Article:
Wanted: party faithful and the newly converted, capable of discussing the state of the economy, tax policy and what government can really do to create jobs, make college affordable, respond to the foreclosure crisis or reform immigration policy, in English or Spanish, on the fly. Familiarity with Cuban, Puerto Rican, Mexican and Colombian Spanish idiom often used in the stretch of Central Florida that runs along Interstate Highway 4 strongly preferred.
With the presidential election so close that the Obama campaign team referred to the race as “tied,” in a Monday email, swing state demographics -- the makeup of political battlegrounds like Florida, Nevada, and Colorado -- continue to make a Romney victory less likely, according the voter data and analysis from Latino Decisions, a polling firm that specializes in gauging Hispanic vote. So recruiting volunteers and staff who can mobilize the Hispanic vote makes a lot of sense for both Obama and Romney, the group’s analysts say.
Latino Decisions tracks the views of Latino voters using methods that have more accurately predicted Latino political behavior than others, Nate Silver, The New York Time’s statistical wonder kid, wrote this weekend. Silver pointed out that Latino Decisions got right in 2010 precisely what he got wrong -- the impact of the Latino vote.
“I don’t know about other people, but I like to play with that tool on the New York Times [web site] where you can sort the states into the different candidate bins,” said Sylvia Manzano, a senior analyst at Latino Decisions. “And what I see is the same thing I see in our research. If Obama takes Florida, Romney would have to run the table and win every other swing state. The probability on that is almost zero, in part because of the number of Latinos living in critical swing states.”
The bottom line: every candidate needs 270 electoral-college votes to win.
If Obama carries Florida and all the other states that polls and prognosticators widely predict that he will, Obama will only need four more electoral college votes and one state to hold the White House, said Manzano, a senior analyst at Latino Decisions. If Romney carries Florida, he will sit 50 votes and several states away from claiming the Oval Office.
A series of national polls in states such as Nevada and Colorado give Obama razor-thin leads. However, the president is posting broad advantages over Romney with Latino voters, ranging from 50-points to nearly 70-points, according to a series of state polls.
Arizona, a state that Democrats had hoped to turn blue this year with a surge in Latino voter registration, has vacillated in and out of the swing state pile in 2012 and is set up for what looks to be a razor-thin election. One indicator of the likely outcome: 80 percent of Latinos -- who vote overwhelmingly for Democrats and make up just under 20 percent of the state’s registered voters -- are leaning towards Obama, while just 14 percent lean toward or plan to vote from Romney, according to a Latino Decisions poll released late last week. If Latinos show up in large numbers in Arizona, the traditionally Republican state becomes another that will be hard for Romney to win, Manzano said. The Latino vote has never swung Arizona's partisan alignment before. But, the Latino population eligible to vote has surged by 72 percent in the last decade, according to state voter registration data.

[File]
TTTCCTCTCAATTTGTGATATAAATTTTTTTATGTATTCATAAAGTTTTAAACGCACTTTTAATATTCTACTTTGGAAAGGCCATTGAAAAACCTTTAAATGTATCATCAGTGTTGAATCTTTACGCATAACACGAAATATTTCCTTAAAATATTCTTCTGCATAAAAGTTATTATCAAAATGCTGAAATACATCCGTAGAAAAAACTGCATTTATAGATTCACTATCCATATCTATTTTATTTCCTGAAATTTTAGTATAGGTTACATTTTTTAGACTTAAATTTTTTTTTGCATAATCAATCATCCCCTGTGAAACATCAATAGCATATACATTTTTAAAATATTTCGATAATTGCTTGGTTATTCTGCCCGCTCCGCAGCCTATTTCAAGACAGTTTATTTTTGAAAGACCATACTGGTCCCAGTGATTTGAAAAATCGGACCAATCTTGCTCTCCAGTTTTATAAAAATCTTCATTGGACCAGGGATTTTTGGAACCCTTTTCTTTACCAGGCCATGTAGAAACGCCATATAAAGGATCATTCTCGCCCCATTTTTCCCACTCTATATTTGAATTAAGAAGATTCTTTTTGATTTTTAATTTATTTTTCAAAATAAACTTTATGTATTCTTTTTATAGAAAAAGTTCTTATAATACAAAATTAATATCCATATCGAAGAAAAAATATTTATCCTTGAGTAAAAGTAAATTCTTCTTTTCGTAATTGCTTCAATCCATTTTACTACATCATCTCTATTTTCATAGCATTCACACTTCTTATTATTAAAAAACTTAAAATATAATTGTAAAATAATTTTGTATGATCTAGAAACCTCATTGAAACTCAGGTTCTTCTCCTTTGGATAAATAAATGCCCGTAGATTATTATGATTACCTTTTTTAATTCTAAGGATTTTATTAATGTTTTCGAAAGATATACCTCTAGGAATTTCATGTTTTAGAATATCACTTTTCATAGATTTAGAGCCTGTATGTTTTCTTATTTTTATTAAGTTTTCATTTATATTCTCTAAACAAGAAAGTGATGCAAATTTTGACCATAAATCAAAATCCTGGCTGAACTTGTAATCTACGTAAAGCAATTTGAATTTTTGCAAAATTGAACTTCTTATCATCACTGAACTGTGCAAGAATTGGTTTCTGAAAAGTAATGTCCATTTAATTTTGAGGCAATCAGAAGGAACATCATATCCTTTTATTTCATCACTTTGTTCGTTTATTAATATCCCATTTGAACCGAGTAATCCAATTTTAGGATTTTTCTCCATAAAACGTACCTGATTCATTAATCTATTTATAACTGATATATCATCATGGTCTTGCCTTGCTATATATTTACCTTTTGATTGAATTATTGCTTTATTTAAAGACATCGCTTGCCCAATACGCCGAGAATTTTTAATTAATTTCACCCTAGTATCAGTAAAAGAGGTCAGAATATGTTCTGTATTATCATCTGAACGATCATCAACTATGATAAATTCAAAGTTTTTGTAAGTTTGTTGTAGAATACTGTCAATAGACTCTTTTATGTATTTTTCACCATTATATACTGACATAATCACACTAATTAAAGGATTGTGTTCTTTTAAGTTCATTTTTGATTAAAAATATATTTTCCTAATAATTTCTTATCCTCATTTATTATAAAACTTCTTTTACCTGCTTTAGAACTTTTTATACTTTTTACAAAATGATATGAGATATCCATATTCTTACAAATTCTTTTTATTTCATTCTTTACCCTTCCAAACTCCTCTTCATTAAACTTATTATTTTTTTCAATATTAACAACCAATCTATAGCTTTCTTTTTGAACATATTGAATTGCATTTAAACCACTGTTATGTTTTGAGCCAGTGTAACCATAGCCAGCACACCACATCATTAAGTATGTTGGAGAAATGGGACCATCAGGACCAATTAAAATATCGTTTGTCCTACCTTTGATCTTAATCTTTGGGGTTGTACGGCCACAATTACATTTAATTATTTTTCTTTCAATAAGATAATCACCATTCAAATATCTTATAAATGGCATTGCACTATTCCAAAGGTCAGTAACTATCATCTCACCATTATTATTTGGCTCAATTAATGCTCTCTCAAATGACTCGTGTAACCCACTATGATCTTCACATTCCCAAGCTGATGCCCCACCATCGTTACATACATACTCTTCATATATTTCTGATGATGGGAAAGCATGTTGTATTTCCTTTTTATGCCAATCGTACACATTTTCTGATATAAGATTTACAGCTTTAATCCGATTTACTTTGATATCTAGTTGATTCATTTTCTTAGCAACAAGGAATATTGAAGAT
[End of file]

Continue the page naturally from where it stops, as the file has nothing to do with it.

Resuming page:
Even in Florida, where a Latino Decisions poll gives Obama a narrower lead and other polls put the candidates in a closer contest for Hispanic voters, the race for the Latino vote is not close.
In Florida, the state with the nation’s only sizable, reliably Republican set of Latino voters, Romney has about 34 percent of the Latino vote compared to Obama’s 52 percent.
“What we are seeing is the growing diversity of the Latino vote in Florida,” Manzano said. "Puerto Ricans, Columbians, Mexicans and younger Cubans have put it in play."
For the political groups and parties working to mobilize the large number of Latino voters who live and work in Central Florida as well Miami, the final weeks before the election have turned into a battle to recruit skilled volunteers and short-term staffers who can in turn then mobilize the Latino vote.
The Republican Party is putting up a fight, staging something call "Súper Sábado," or Super Saturday. Each week leading up to the election, the party will dispatch volunteers and staffers to knock on the doors of independent and registered Republican Latino voters, a party official said last week.
That effort is matched by an aggressive but small group of dedicated bilingual phone bank volunteers, said Nancy C. Acevedo, a regular volunteer and founder of the Florida chapter of the National Republican Hispanic Alliance.
“We have a lot of people who when we talk to them, they change their minds,” Acevedo said. “The Hispanic vote really is the swing vote.”
Mi Familia Vota, a mostly union-funded political organization, is already dispatching workers and volunteers all over the Interstate 4-area, armed with iPads that help them identify which Latino voters joined the state’s voter rolls this year and which have voted in just one or two of the last four elections. And the organization is hiring in Florida and other states so that Mi Familia makes contact at least three times before Election Day Nov. 6.
“I think the I-4 corridor is where this race is really going to be lost or won,” said Ben Monterosso, the executive director of Mi Familia Vota, which as of last week had registered just over 80,000 new voters nationwide, according to the organization. “Central Florida is the battleground of battlegrounds."
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